From his groundbreaking dramas of the 60s, through the early-90s resurgence to the unexpected box office successes of recent years, we assess the director’s output
My Name Is Joe (1998)
Loach didn’t exactly discover Peter Mullan, who had been bobbing about for years – and had even played one of the builders in Riff-Raff (see below) – but he gave him a tremendous showcase in what turned out to be the finest of Loach’s Scotland-set films. Mullan plays the classic Loachian male: struggling with demons, hoping to be redeemed by love but dragged down by misplaced loyalties. It’s Mullan’s charisma that puts this one over the top, both ferocious and tender as the film requires it [ . . . ]
Filmmaker Ken Loach on populism, the gig economy, and the importance of transnational solidarity in his movies and beyond.
The British film director Ken Loach is one of the most celebrated cinematic voices of our time. A deeply engaged artist and one of a handful of directors to have been awarded the prestigious Palme d’Or twice, Loach’s work often takes up social and political themes. His oeuvre has spanned the Spanish civil war (Land and Freedom), the Los Angeles janitors’ strike (Bread and Roses), the occupation of Iraq (Route Irish), the Irish war of independence (The Wind That Shakes the Barley), and the coercive side of the welfare state (I, Daniel Blake). While the so-called “populist revolt” has triggered much debate on the role of economic inequalities and social exclusion, Ken Loach has been one of the greatest narrators of working-class consciousness and its transformations under neoliberalism.
In this conversation with Italian writer and political activist Lorenzo Marsili, Loach looks at the role of art in moments of political transformation, the evolution of the working class, the meaning of class struggle today, and the left’s failure to inspire radical change.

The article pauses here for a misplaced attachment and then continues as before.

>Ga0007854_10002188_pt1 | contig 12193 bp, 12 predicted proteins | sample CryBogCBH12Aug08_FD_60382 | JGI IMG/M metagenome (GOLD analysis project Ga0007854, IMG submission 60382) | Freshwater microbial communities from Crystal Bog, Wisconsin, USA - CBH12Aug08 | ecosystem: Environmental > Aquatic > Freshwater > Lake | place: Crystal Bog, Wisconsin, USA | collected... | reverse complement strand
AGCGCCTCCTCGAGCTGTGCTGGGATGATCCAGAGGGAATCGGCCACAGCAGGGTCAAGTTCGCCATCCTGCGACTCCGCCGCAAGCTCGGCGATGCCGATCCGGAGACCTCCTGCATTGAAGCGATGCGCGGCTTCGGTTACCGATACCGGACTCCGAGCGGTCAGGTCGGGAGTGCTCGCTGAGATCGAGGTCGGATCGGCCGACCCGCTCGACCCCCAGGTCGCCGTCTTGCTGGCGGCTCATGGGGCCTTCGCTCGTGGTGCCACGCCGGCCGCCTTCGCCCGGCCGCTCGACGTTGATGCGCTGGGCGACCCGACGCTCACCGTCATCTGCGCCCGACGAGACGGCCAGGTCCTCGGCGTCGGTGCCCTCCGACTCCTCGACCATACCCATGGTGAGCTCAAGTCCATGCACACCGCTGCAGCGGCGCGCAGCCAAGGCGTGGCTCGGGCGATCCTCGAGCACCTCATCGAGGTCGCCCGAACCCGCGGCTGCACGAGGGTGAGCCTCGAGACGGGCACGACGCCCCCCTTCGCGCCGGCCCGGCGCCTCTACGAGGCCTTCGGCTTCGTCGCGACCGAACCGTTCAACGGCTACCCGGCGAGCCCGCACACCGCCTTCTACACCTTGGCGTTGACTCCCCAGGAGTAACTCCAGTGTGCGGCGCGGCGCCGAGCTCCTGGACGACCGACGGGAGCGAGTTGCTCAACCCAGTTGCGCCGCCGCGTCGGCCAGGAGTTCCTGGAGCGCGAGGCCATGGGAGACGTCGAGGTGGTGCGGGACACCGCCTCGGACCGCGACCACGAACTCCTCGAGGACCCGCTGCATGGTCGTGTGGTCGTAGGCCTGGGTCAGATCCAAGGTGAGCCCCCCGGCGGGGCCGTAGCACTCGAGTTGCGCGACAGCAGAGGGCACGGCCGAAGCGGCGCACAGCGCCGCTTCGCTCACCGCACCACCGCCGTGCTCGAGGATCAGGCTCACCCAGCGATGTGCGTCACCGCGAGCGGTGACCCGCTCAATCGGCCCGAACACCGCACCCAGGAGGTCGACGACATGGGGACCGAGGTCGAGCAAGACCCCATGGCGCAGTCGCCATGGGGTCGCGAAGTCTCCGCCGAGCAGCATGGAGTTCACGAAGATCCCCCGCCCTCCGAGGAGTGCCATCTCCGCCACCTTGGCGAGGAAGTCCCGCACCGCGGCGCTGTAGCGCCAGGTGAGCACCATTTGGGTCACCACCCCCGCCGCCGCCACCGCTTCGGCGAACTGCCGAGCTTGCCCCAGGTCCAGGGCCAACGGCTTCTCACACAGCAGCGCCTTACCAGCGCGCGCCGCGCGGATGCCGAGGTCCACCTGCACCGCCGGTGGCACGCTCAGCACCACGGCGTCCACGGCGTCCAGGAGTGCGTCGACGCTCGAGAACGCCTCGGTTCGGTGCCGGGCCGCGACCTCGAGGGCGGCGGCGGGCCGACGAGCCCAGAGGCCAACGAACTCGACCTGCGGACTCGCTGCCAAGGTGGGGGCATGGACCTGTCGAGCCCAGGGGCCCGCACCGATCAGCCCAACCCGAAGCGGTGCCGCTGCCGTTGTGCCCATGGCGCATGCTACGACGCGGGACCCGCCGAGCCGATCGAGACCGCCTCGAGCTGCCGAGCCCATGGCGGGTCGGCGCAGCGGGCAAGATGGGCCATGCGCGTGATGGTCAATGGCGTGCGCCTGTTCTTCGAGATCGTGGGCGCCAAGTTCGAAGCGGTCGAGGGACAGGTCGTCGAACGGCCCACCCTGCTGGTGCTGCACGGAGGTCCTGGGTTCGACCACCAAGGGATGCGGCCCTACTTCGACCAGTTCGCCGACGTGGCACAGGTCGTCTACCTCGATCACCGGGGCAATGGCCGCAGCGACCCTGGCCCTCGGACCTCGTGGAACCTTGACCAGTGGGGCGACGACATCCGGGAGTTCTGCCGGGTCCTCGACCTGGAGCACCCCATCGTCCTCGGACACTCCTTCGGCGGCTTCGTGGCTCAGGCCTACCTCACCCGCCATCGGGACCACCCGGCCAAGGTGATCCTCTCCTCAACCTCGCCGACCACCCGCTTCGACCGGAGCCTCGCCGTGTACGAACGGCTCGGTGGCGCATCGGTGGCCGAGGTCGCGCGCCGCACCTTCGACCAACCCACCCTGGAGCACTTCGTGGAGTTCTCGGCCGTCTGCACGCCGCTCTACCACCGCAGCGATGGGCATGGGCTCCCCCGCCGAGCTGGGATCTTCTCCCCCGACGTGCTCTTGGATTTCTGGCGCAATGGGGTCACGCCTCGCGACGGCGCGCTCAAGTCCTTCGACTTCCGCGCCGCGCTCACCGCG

The interview was recorded during the shooting of DEMOS, a forthcoming documentary in which Lorenzo Marsili travels across Europe investigating transnational solidarity 10 years after the financial crisis [ . . . ]
As regular readers will know, I have been following the footsteps of British writer and director Bruce Robinson in recent weeks. His name is not well known, but he is the creative genius behind cult 80s movie Withnail & I, its ‘follow-up’ How To Get Ahead in Advertising and, more recently, Jennifer Eight and The Rum Diary. The latter saw him coming out of exile at the request of producer Johnny Depp, who remembered Withnail and wanted him for Hunter S. Thompson’s memorable story about a journalist in Puerto Rico. In fact, my Robinson journey began with the fabulous but long book about Jack The Ripper.
What I realised yesterday evening, while chuckling through How To Get Ahead In Advertising, is that Robinson belongs to a group of 70s and 80s British creatives which includes people like Roger Waters and Ken Loach. What they all share is an instinctive disdain or even hatred for Margaret Thatcher and her vision for Britain. As a child of the 80s, I can only say that Thatcher was a peripheral figure at home. Appearing on the news, invariably to cries of ‘that bloody woman’ from the men in whichever house I was watching TV in, she was our most popular leader, yet absolutely nobody admitted to ever voting for her. This is not a piece about Thatcher, but about Thatcherism. [ . . . ]
Fresh from his Outstanding British Film BAFTA win for I, Daniel Blake, Ken Loach tells me how troubled he is by the lack of working class voices at the ceremony. Typical of his quiet modesty, there is no mention of the film’s multiple successes or of the award itself, nor the second Palme d’Or of Loach’s career after The Wind That Shakes the Barley. Instead, he’s more interested in an issue that has been at the heart of his ground-breaking cinema for over fifty years.“The people who presented the prizes, never mind the people who won, there were more presenters from Eton than any working class voices. You heard no working class voices amongst the presenters. Where were all the voices from the regions? I didn’t hear one. Where are the voices from the working class Londoners? I didn’t hear one. I mean, just think about the image they’re projecting. Why does every presenter have to be posh?” [ . . . ]